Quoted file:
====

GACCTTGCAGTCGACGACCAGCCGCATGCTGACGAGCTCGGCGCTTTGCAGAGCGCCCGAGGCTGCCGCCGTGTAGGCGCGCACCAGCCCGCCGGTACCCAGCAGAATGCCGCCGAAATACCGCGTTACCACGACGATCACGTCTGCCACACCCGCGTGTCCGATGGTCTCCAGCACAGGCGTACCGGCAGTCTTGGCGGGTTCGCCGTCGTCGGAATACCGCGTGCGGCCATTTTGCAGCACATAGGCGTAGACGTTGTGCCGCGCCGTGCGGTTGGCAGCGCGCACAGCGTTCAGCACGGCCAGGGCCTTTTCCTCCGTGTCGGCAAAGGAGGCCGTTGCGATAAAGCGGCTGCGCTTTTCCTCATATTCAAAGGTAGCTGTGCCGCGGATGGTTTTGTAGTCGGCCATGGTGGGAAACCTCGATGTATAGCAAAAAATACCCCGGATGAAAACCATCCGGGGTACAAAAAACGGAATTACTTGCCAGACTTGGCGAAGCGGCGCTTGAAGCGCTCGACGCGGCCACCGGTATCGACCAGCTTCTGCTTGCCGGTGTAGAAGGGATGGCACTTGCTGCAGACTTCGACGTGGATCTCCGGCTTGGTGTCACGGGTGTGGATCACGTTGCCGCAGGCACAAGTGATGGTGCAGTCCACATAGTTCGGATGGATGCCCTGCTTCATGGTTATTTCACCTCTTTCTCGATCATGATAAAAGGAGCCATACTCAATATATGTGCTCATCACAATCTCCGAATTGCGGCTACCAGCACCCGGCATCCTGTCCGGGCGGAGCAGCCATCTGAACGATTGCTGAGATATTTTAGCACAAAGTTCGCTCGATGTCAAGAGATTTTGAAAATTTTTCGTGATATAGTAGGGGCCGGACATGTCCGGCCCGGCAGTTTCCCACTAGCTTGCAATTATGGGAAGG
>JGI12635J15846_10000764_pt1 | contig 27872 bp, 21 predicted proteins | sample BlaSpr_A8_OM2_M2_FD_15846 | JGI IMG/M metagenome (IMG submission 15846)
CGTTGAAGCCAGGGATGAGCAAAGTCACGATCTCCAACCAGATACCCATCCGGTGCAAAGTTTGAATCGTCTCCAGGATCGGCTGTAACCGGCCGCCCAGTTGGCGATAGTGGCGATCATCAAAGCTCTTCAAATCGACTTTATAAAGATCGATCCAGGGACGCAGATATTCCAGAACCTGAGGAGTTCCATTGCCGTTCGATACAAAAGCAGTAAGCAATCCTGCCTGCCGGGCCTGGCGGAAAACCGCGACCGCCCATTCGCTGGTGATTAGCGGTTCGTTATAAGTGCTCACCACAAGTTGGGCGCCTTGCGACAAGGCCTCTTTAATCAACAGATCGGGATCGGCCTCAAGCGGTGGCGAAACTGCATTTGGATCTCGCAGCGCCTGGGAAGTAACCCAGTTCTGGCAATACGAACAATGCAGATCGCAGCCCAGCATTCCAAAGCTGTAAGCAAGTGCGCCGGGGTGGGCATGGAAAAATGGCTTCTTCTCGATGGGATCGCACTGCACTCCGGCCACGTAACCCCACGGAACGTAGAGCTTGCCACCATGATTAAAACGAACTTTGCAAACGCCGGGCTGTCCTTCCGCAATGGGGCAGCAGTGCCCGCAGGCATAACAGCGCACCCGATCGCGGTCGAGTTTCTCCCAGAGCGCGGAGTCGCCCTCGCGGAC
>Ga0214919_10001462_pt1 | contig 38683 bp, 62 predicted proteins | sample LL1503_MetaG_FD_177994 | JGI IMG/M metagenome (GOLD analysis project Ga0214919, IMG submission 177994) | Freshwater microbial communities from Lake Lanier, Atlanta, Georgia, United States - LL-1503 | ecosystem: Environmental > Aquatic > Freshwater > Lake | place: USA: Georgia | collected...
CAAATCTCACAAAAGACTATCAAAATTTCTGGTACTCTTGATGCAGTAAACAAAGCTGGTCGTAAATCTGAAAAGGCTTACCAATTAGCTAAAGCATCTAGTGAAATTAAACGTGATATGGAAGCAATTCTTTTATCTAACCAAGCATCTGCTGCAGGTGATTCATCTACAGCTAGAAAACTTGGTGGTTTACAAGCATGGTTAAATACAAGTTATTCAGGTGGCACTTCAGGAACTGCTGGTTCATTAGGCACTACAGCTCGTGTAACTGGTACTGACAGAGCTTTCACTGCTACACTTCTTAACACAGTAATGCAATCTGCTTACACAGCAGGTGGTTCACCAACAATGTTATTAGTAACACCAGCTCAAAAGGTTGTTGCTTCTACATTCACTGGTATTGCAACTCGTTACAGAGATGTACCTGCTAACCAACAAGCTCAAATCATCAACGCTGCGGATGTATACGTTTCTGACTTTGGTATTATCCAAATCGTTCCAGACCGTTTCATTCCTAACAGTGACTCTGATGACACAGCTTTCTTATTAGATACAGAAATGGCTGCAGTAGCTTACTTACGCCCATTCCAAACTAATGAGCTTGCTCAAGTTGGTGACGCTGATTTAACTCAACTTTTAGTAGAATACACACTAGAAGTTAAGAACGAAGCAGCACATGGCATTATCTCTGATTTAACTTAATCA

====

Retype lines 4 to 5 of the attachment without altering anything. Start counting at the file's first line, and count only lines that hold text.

>Ga0214919_10001462_pt1 | contig 38683 bp, 62 predicted proteins | sample LL1503_MetaG_FD_177994 | JGI IMG/M metagenome (GOLD analysis project Ga0214919, IMG submission 177994) | Freshwater microbial communities from Lake Lanier, Atlanta, Georgia, United States - LL-1503 | ecosystem: Environmental > Aquatic > Freshwater > Lake | place: USA: Georgia | collected...
CAAATCTCACAAAAGACTATCAAAATTTCTGGTACTCTTGATGCAGTAAACAAAGCTGGTCGTAAATCTGAAAAGGCTTACCAATTAGCTAAAGCATCTAGTGAAATTAAACGTGATATGGAAGCAATTCTTTTATCTAACCAAGCATCTGCTGCAGGTGATTCATCTACAGCTAGAAAACTTGGTGGTTTACAAGCATGGTTAAATACAAGTTATTCAGGTGGCACTTCAGGAACTGCTGGTTCATTAGGCACTACAGCTCGTGTAACTGGTACTGACAGAGCTTTCACTGCTACACTTCTTAACACAGTAATGCAATCTGCTTACACAGCAGGTGGTTCACCAACAATGTTATTAGTAACACCAGCTCAAAAGGTTGTTGCTTCTACATTCACTGGTATTGCAACTCGTTACAGAGATGTACCTGCTAACCAACAAGCTCAAATCATCAACGCTGCGGATGTATACGTTTCTGACTTTGGTATTATCCAAATCGTTCCAGACCGTTTCATTCCTAACAGTGACTCTGATGACACAGCTTTCTTATTAGATACAGAAATGGCTGCAGTAGCTTACTTACGCCCATTCCAAACTAATGAGCTTGCTCAAGTTGGTGACGCTGATTTAACTCAACTTTTAGTAGAATACACACTAGAAGTTAAGAACGAAGCAGCACATGGCATTATCTCTGATTTAACTTAATCA